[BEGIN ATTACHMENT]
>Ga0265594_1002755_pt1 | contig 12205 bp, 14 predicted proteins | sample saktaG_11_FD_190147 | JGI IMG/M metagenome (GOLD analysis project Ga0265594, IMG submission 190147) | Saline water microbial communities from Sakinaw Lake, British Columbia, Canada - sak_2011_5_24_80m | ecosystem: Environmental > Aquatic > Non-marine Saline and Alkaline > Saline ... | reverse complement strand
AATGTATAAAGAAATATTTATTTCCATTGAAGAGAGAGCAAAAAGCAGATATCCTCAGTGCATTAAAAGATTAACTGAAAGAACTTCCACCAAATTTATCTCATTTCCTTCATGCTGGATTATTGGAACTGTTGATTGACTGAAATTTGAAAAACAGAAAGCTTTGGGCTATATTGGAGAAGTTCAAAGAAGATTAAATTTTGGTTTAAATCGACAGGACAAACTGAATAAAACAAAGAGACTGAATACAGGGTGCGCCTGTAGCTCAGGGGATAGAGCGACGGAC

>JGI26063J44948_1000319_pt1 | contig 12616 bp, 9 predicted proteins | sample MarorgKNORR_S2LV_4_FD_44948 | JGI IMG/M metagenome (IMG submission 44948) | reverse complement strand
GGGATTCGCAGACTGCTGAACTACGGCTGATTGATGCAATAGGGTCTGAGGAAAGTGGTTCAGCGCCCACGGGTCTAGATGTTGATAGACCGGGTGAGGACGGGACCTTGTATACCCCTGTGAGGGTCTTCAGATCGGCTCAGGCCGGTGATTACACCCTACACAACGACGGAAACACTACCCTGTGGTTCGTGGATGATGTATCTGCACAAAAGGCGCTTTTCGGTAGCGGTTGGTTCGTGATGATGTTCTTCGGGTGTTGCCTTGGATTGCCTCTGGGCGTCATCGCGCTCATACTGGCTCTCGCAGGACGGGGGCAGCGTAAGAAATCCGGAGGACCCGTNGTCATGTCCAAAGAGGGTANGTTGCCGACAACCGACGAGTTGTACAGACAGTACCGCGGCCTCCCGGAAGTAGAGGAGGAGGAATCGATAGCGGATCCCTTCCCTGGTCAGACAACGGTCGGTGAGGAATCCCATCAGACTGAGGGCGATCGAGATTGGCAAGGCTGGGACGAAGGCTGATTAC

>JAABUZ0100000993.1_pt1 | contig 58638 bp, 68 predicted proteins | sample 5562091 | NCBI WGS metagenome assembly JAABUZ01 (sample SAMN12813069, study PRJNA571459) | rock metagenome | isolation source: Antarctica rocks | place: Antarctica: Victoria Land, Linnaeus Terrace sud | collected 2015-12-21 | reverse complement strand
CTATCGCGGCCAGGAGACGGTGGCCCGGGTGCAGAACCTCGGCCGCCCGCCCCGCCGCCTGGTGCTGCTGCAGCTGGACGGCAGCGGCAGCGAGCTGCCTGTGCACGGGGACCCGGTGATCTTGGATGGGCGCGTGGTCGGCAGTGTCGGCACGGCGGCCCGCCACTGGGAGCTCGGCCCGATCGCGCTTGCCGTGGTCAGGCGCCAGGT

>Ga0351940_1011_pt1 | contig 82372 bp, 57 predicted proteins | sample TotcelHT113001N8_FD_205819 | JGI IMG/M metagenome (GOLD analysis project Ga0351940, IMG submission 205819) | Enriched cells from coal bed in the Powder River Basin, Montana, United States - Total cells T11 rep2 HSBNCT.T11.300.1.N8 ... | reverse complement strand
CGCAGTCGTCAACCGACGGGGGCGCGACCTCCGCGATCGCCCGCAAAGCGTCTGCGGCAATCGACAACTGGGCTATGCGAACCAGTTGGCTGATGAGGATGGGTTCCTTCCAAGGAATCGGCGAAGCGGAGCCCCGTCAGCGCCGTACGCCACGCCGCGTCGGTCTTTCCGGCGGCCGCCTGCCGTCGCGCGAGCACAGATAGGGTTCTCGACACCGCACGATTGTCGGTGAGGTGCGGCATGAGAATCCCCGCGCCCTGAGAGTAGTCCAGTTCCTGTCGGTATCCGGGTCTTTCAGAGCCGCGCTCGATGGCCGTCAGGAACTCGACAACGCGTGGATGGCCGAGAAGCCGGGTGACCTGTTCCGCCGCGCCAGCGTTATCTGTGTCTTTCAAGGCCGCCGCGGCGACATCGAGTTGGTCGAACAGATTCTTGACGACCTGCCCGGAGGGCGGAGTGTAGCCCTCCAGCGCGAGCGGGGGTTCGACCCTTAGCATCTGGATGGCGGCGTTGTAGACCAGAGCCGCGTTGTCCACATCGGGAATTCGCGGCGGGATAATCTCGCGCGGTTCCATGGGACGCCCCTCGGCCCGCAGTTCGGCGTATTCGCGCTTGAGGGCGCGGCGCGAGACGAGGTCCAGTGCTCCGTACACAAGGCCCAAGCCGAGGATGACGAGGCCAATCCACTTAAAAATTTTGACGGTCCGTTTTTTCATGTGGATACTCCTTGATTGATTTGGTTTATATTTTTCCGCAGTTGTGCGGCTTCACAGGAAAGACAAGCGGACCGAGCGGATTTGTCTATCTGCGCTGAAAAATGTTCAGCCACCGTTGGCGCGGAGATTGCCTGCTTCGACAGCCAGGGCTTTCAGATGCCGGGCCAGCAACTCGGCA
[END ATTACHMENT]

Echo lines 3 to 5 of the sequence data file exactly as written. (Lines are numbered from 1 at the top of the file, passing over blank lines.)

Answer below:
>JGI26063J44948_1000319_pt1 | contig 12616 bp, 9 predicted proteins | sample MarorgKNORR_S2LV_4_FD_44948 | JGI IMG/M metagenome (IMG submission 44948) | reverse complement strand
GGGATTCGCAGACTGCTGAACTACGGCTGATTGATGCAATAGGGTCTGAGGAAAGTGGTTCAGCGCCCACGGGTCTAGATGTTGATAGACCGGGTGAGGACGGGACCTTGTATACCCCTGTGAGGGTCTTCAGATCGGCTCAGGCCGGTGATTACACCCTACACAACGACGGAAACACTACCCTGTGGTTCGTGGATGATGTATCTGCACAAAAGGCGCTTTTCGGTAGCGGTTGGTTCGTGATGATGTTCTTCGGGTGTTGCCTTGGATTGCCTCTGGGCGTCATCGCGCTCATACTGGCTCTCGCAGGACGGGGGCAGCGTAAGAAATCCGGAGGACCCGTNGTCATGTCCAAAGAGGGTANGTTGCCGACAACCGACGAGTTGTACAGACAGTACCGCGGCCTCCCGGAAGTAGAGGAGGAGGAATCGATAGCGGATCCCTTCCCTGGTCAGACAACGGTCGGTGAGGAATCCCATCAGACTGAGGGCGATCGAGATTGGCAAGGCTGGGACGAAGGCTGATTAC

>JAABUZ0100000993.1_pt1 | contig 58638 bp, 68 predicted proteins | sample 5562091 | NCBI WGS metagenome assembly JAABUZ01 (sample SAMN12813069, study PRJNA571459) | rock metagenome | isolation source: Antarctica rocks | place: Antarctica: Victoria Land, Linnaeus Terrace sud | collected 2015-12-21 | reverse complement strand